“How about this one?” I asked, pointing to a small halloween leech. The size 10 halloween leech has been a great fly for our local ponds, so I was really hoping Cruz would agree. 

“We caught fish here with that fly last year…” I said, encouraging Cruz after he had paused, possibly wanting a different fly. 

“Okay, we can try that one.” Cruz said. 

WHAM! The sound of a large branch hitting the water echoed over the small pond.

“Look, look, look!” I said pointing to the osprey, now sopping wet and flapping its massive wings to get off the water. 

“That’s an osprey, and it dove to catch a fish. Let’s see if it got one.” 

Nothing was in the talons of the bird as it flew our way, but as it gained altitude, the osprey ruffled up its feathers mid-flight and shook its body like a soaked golden retriever.  More water than I expected rained off the bird as it soared away. 

I was lost in thought. Why had I never noticed those birds shaking off water in that manner? I had always assumed water just beaded off of them like a duck. Perhaps I have never seen one so close before. Still, it was something I did not expect to see.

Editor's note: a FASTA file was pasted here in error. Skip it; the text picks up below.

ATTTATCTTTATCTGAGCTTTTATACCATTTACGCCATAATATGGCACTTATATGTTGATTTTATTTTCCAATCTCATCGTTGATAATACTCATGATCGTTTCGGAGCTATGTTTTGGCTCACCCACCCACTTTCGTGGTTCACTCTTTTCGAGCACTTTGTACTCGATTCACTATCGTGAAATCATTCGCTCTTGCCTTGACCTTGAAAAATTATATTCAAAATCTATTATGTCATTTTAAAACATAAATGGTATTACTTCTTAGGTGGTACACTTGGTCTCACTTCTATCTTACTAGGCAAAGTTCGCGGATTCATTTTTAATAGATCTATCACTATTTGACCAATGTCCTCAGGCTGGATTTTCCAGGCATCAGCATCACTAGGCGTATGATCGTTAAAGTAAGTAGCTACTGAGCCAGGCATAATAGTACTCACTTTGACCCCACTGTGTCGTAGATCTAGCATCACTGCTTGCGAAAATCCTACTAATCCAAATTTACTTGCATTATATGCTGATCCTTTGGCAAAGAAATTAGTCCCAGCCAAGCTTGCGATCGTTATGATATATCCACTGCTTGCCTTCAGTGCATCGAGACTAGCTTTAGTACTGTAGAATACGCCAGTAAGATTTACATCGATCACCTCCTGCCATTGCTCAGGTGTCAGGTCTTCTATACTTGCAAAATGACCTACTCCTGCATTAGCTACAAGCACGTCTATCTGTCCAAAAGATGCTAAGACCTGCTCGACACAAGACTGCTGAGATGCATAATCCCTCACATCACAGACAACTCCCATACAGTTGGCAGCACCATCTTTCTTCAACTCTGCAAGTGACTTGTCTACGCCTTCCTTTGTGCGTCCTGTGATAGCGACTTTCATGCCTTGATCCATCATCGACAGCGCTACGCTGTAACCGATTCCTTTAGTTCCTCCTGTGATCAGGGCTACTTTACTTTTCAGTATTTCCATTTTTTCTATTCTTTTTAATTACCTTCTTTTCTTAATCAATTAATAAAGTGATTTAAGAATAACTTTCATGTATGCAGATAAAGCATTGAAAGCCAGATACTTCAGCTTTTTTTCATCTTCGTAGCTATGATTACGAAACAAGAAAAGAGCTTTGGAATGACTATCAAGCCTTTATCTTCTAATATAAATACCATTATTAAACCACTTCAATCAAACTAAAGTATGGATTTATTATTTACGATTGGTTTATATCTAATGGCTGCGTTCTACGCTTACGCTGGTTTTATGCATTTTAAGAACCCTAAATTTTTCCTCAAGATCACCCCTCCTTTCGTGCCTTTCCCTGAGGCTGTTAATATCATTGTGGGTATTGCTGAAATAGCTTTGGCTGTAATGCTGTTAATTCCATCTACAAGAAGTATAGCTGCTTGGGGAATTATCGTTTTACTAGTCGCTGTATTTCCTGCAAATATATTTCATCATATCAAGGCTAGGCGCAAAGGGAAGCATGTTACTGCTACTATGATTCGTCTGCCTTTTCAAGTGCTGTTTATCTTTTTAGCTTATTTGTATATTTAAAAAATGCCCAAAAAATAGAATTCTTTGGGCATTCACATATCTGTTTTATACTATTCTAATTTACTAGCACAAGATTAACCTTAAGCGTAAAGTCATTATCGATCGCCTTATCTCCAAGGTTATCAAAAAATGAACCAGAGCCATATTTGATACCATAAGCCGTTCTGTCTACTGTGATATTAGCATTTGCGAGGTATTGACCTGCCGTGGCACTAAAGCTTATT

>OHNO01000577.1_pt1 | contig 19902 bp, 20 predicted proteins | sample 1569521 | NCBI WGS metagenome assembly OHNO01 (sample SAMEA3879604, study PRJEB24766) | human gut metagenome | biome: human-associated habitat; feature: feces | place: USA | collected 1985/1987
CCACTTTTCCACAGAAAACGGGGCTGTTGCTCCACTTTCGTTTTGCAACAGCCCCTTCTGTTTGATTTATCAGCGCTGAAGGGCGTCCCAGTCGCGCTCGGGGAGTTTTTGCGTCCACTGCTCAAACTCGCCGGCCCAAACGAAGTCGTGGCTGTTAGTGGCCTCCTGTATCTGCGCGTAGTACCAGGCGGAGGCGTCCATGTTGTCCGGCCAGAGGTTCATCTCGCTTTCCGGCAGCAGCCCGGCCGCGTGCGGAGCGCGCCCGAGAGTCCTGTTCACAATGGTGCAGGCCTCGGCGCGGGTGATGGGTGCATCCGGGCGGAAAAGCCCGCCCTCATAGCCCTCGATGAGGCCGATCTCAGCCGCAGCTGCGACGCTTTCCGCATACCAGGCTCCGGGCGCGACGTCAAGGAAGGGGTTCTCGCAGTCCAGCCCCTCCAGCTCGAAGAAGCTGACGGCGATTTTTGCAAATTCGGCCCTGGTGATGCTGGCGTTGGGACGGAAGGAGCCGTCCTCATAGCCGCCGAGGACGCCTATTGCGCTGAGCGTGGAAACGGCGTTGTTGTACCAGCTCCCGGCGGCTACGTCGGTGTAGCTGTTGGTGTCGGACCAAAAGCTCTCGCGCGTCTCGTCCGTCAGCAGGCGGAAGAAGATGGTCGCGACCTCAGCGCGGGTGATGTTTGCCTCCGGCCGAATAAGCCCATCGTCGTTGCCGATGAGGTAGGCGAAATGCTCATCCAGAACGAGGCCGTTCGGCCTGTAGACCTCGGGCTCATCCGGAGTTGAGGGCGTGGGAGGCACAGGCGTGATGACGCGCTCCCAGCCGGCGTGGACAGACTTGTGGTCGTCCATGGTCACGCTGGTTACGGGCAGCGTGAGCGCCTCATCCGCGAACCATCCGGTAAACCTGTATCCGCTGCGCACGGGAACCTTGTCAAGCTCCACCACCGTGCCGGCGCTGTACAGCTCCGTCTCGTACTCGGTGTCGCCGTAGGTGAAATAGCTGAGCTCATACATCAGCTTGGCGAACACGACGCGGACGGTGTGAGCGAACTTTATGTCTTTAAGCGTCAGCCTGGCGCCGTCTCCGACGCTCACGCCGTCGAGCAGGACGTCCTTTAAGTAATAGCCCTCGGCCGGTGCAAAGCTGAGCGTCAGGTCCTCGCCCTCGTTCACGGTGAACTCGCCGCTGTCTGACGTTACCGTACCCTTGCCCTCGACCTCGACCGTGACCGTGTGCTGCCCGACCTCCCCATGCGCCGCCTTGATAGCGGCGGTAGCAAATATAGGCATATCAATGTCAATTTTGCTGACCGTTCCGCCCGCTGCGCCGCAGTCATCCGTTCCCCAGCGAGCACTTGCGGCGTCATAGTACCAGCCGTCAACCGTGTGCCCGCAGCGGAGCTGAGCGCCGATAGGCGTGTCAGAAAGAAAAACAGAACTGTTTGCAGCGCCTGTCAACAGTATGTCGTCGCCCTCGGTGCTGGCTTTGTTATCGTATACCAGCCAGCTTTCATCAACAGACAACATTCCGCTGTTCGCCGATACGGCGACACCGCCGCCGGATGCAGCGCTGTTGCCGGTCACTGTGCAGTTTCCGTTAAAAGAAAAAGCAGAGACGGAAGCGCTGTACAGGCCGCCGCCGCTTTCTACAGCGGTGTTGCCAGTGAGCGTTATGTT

Armed with a 5wt Lamson Velocity with a 5wt Scientific Angler Amplitude textured line tightly spun on a Guru Reel, I was ready to lay out some rope. Cruz stood to my left as I peeled out line. 

“Here we go.” I said, as line began to zip through my guides with the power of a double haul. The fly landed out in the pond, stopping short of my desired distance due to the lack of line I had pulled off.  I reeled in the line, and I swear I felt the nibble of a fish as I brought it in for another cast. But just as soon as I felt these small tugs they were gone. 

I peeled off more line, and before making another cast I waited for another fisherman who was walking behind us. 

“Any fish?” He asked. 

“Nothing yet.”

“Good luck.”

“Thanks, you too.”